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From Mitch Gitman <mgit...@gmail.com>
Subject caching strategies--is there room for a new one?
Date Mon, 31 Aug 2009 03:16:16 GMT
Carlton's question came at a time when I was pondering the caching
strategies Ivy implicitly offers. I can identify four:

   1. Always trust the cache.
   2. For a given resolver, never trust the cache, i.e. lastmodified="true" by
   itself. This makes sense if you can split your repositories into integration
   and release repositories. Trust cache for release; distrust cache for
   integration.
   3. For a given resolver, only distrust the cache when the revision value
   meets a specified changing pattern. This makes sense if you don't have a
   separate integration repository but you don't mind going to the trouble of
   giving all your integration revisions the same naming pattern, like
a–SNAPSHOT
   suffix.
   4. Check the repository on a per-dependency basis. This only makes sense
   if you don't want to use a separate integration repository or a special
   revision naming convention like –SNAPSHOT, but you can deal with the
   overhead of (A) remembering to manually specify changing="true" and then
   (B) remembering to turn it off when you're ready to do a release publish.

Approach 4 is really high-precision, but it's just so high-maintenance and
error-prone. I wish there were a way with *ivy:deliver *or *ivy:publish *to
automatically turn off the changing mode, such as if you're publishing to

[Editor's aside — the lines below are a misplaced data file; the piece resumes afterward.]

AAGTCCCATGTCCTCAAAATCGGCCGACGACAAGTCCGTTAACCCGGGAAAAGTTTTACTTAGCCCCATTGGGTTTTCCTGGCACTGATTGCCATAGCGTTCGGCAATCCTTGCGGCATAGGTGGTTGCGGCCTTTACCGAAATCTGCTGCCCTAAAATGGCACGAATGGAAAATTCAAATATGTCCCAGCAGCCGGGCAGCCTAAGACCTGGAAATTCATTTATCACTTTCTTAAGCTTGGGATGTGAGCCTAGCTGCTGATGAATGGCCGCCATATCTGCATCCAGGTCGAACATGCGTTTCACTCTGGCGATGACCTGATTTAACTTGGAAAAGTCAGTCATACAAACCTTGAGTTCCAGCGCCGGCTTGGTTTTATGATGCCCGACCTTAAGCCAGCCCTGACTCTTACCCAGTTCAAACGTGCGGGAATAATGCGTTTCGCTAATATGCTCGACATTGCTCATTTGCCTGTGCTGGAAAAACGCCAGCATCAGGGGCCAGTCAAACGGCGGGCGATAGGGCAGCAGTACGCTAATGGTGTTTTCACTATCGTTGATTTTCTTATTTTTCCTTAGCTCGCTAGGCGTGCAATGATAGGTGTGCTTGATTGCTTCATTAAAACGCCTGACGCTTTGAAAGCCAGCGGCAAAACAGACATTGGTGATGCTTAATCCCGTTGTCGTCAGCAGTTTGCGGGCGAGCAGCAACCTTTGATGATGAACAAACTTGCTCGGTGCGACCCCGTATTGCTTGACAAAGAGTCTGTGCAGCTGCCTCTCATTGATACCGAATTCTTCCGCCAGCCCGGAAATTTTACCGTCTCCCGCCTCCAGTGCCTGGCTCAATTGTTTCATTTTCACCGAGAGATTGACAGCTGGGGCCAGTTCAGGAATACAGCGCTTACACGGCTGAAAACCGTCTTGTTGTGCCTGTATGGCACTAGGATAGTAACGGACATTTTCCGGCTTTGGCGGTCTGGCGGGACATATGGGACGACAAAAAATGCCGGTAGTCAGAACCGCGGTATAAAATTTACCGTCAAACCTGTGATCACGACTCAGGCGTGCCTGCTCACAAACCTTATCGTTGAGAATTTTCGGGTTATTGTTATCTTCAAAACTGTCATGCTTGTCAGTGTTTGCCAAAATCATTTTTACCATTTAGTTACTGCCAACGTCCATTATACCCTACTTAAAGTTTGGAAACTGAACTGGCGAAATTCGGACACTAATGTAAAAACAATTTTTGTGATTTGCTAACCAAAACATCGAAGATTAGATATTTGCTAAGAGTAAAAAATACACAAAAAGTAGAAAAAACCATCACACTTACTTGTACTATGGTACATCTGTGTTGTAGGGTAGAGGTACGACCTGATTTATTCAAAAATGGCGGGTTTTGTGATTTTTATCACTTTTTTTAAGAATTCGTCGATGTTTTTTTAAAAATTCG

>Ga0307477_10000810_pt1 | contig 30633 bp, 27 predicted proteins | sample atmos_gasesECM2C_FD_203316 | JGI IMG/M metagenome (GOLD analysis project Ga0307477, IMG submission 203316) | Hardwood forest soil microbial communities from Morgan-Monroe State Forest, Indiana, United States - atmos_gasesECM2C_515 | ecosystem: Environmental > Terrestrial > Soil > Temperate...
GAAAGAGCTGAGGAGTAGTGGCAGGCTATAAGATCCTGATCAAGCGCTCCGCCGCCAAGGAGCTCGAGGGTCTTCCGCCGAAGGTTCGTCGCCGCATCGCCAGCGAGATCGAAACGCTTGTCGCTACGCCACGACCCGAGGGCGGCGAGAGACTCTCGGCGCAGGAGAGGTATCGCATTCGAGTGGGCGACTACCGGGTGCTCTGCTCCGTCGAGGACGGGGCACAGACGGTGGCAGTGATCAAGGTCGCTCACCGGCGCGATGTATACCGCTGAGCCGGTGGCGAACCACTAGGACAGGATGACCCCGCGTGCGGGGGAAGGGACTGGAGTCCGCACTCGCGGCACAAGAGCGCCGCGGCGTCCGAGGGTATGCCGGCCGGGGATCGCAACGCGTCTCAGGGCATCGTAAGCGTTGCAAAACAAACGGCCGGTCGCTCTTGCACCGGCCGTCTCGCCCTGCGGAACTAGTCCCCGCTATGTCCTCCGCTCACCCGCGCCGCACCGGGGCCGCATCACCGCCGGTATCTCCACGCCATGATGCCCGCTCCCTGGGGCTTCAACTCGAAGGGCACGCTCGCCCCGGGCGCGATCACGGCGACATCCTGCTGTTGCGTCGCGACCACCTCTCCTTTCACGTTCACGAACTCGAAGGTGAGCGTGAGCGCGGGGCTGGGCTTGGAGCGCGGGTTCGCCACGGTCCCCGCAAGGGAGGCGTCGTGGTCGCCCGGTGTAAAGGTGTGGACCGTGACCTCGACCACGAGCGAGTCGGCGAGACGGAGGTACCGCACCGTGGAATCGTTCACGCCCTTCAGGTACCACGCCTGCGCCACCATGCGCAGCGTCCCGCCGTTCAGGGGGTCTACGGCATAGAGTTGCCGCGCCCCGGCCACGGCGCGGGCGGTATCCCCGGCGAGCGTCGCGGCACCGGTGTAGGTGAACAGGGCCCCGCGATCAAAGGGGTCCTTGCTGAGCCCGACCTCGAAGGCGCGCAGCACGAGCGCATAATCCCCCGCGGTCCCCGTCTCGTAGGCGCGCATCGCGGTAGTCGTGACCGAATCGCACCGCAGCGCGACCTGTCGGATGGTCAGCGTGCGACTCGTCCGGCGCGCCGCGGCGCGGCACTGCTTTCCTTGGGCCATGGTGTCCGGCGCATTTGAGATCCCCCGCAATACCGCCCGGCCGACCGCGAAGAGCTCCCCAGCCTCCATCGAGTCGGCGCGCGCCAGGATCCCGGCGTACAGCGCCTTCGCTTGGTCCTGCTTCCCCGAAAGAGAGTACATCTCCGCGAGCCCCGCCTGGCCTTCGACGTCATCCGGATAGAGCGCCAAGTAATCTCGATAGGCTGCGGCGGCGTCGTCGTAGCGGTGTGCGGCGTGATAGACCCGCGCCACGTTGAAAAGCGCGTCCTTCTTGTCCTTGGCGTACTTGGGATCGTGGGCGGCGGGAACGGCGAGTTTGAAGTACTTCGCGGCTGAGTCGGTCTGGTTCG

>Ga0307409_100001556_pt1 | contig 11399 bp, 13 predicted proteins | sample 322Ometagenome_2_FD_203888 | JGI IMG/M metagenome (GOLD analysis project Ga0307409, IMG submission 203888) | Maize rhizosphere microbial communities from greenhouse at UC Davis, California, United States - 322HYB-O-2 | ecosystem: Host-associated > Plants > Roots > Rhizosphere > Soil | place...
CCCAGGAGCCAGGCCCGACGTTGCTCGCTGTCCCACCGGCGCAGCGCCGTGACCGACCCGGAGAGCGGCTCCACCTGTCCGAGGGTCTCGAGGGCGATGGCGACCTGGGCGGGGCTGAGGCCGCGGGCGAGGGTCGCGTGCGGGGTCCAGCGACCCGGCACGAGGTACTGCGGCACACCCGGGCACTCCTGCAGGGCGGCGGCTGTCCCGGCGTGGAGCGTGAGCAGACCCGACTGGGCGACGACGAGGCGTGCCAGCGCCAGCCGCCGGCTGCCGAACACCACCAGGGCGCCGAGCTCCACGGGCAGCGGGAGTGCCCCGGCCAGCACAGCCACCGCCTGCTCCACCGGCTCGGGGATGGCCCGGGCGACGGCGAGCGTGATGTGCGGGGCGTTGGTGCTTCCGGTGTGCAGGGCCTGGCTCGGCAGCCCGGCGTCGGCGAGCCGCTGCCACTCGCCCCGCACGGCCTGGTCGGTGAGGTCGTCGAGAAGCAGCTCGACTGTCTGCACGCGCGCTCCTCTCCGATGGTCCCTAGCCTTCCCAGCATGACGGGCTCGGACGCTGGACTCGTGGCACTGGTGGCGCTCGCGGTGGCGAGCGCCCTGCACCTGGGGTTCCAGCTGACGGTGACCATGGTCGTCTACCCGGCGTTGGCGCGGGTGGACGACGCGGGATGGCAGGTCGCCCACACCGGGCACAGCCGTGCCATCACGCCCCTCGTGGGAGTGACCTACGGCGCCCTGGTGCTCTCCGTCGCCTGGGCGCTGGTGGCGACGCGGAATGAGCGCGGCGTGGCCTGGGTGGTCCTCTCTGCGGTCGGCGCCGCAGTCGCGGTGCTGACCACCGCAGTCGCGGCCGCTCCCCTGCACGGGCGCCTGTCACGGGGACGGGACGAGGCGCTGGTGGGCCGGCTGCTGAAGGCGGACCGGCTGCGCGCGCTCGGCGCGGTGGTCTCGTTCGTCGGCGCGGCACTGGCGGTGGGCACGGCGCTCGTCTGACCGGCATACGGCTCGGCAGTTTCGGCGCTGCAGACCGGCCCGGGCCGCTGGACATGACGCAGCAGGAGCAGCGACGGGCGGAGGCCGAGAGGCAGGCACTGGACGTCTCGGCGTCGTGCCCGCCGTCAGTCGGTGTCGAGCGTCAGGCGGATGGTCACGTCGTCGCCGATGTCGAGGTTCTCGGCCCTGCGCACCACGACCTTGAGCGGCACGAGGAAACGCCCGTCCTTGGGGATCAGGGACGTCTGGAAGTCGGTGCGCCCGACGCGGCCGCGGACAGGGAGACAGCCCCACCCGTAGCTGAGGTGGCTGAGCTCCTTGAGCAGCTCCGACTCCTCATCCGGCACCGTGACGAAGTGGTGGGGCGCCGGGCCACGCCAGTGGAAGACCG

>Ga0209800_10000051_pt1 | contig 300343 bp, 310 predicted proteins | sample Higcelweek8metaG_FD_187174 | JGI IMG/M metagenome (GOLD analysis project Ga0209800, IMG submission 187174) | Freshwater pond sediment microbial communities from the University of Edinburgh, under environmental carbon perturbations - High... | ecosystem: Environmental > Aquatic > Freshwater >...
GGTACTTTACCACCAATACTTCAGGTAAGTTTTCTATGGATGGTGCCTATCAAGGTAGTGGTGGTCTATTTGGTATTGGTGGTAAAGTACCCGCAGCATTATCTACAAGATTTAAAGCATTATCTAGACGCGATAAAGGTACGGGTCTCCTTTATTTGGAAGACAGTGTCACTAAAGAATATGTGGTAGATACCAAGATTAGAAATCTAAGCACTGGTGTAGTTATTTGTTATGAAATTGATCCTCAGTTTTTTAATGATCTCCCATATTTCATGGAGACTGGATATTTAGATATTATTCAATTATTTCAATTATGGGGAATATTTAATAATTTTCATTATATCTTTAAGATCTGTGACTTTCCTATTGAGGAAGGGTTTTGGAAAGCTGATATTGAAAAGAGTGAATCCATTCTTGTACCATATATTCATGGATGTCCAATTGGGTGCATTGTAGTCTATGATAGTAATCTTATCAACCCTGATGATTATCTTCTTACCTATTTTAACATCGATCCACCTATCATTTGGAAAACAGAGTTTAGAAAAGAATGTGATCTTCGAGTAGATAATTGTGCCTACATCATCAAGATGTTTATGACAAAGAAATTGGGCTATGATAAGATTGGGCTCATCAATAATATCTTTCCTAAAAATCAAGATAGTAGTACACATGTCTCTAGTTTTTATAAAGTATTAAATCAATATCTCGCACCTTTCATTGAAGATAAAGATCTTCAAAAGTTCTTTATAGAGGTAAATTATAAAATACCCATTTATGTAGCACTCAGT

release status. I mean, it doesn't make sense for an Ivy module in release
status to be depending on other Ivy modules that could be changing out from
under it.

Anyway, I can understand why approach 2, in combination with an integration
repository, is recommended.

But I wonder if there's potentially a simpler approach where you don't even
need a separate integration repository. (I acknowledge having a separate
integration repository has value in its own right apart from caching.)
Consider these observations:

   - Under normal caching situations, there's a high correlation between (A)
   your willingness to trust the cache for a given module and (B) that module's
   publication status. Milestone or release=trust cache. Integration=distrust
   cache.
   - There's a certain information redundancy in having an integration
   repository. All the modules published there have status="integration",
   but just the existence of the repository is saying the same.
   - Under normal circumstances, a module graduates from integration to
   milestone to release (using the default statuses). A module never goes
   backwards in status. That makes about as much sense as flunking from sixth
   grade down to fifth grade.

So what if you could specify something like the following on a resolver?
checkmodified="true" maxcheckstatus="integration"

What would this combination mean? For any given cached module, Ivy will go
out to the Ivy repository and compare the last modified timestamp only if
the cached ivy.xml has a status of integration or lower. Once Ivy downloads
a copy of that module that has a higher status, it subsequently stops
checking. But that's what you want.

I can understand why folks wouldn't have use for such a feature if they're
already using an integration repository. But if Ivy's already
supporting changingPattern
and changing="true", you have to admit this is worlds simpler.

Or is it? So what am I missing here?

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